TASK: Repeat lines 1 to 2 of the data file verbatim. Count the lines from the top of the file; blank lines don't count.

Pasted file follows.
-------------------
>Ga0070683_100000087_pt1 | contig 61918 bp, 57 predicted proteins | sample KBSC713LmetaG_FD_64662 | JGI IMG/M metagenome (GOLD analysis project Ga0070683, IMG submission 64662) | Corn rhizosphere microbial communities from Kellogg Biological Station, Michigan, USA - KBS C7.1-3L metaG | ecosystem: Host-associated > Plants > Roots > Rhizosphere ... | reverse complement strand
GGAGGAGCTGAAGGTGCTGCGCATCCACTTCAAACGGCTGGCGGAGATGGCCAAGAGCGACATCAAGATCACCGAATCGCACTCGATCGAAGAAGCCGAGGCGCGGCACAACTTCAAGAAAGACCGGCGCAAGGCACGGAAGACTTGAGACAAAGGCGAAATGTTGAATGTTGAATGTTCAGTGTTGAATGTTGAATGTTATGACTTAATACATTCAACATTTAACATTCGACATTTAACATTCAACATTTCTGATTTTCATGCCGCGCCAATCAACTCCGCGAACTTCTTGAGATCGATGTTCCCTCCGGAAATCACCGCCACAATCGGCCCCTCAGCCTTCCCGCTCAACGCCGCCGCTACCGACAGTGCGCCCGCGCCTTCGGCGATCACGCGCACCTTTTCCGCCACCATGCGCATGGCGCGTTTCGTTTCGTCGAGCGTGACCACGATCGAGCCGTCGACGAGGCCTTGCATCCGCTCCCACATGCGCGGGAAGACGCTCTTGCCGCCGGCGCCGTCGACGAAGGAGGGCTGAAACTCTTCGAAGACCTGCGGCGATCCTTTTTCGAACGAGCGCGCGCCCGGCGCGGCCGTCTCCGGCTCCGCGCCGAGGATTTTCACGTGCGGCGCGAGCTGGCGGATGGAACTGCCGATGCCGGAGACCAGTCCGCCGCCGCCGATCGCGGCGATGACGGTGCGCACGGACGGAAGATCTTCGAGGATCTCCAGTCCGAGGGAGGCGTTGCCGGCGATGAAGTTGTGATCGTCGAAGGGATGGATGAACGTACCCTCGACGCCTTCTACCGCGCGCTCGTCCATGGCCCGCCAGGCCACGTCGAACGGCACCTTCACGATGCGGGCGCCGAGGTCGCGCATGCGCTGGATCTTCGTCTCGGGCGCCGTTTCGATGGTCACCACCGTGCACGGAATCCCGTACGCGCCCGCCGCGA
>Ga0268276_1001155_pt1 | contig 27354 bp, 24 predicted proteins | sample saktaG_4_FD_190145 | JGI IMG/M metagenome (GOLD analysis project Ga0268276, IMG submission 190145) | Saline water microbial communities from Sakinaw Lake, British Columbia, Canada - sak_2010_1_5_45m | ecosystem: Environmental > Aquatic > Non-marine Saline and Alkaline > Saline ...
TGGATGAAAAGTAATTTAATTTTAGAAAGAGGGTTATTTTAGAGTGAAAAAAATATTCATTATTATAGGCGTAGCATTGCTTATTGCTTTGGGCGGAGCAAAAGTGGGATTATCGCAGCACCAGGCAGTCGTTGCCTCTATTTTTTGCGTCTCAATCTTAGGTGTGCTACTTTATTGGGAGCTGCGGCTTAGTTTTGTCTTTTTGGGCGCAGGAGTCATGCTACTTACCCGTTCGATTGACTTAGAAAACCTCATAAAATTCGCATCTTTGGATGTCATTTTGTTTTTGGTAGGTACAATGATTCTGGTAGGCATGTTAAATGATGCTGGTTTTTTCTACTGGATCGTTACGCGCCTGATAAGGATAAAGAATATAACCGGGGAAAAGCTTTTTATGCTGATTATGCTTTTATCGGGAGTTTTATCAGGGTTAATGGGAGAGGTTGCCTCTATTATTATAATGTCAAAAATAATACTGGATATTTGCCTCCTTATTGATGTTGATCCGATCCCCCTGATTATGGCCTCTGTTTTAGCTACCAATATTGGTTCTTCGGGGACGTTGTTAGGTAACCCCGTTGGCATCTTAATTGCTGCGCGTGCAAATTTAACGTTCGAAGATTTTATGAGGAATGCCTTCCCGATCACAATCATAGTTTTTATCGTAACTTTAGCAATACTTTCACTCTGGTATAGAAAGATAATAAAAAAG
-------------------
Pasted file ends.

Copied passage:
>Ga0070683_100000087_pt1 | contig 61918 bp, 57 predicted proteins | sample KBSC713LmetaG_FD_64662 | JGI IMG/M metagenome (GOLD analysis project Ga0070683, IMG submission 64662) | Corn rhizosphere microbial communities from Kellogg Biological Station, Michigan, USA - KBS C7.1-3L metaG | ecosystem: Host-associated > Plants > Roots > Rhizosphere ... | reverse complement strand
GGAGGAGCTGAAGGTGCTGCGCATCCACTTCAAACGGCTGGCGGAGATGGCCAAGAGCGACATCAAGATCACCGAATCGCACTCGATCGAAGAAGCCGAGGCGCGGCACAACTTCAAGAAAGACCGGCGCAAGGCACGGAAGACTTGAGACAAAGGCGAAATGTTGAATGTTGAATGTTCAGTGTTGAATGTTGAATGTTATGACTTAATACATTCAACATTTAACATTCGACATTTAACATTCAACATTTCTGATTTTCATGCCGCGCCAATCAACTCCGCGAACTTCTTGAGATCGATGTTCCCTCCGGAAATCACCGCCACAATCGGCCCCTCAGCCTTCCCGCTCAACGCCGCCGCTACCGACAGTGCGCCCGCGCCTTCGGCGATCACGCGCACCTTTTCCGCCACCATGCGCATGGCGCGTTTCGTTTCGTCGAGCGTGACCACGATCGAGCCGTCGACGAGGCCTTGCATCCGCTCCCACATGCGCGGGAAGACGCTCTTGCCGCCGGCGCCGTCGACGAAGGAGGGCTGAAACTCTTCGAAGACCTGCGGCGATCCTTTTTCGAACGAGCGCGCGCCCGGCGCGGCCGTCTCCGGCTCCGCGCCGAGGATTTTCACGTGCGGCGCGAGCTGGCGGATGGAACTGCCGATGCCGGAGACCAGTCCGCCGCCGCCGATCGCGGCGATGACGGTGCGCACGGACGGAAGATCTTCGAGGATCTCCAGTCCGAGGGAGGCGTTGCCGGCGATGAAGTTGTGATCGTCGAAGGGATGGATGAACGTACCCTCGACGCCTTCTACCGCGCGCTCGTCCATGGCCCGCCAGGCCACGTCGAACGGCACCTTCACGATGCGGGCGCCGAGGTCGCGCATGCGCTGGATCTTCGTCTCGGGCGCCGTTTCGATGGTCACCACCGTGCACGGAATCCCGTACGCGCCCGCCGCGA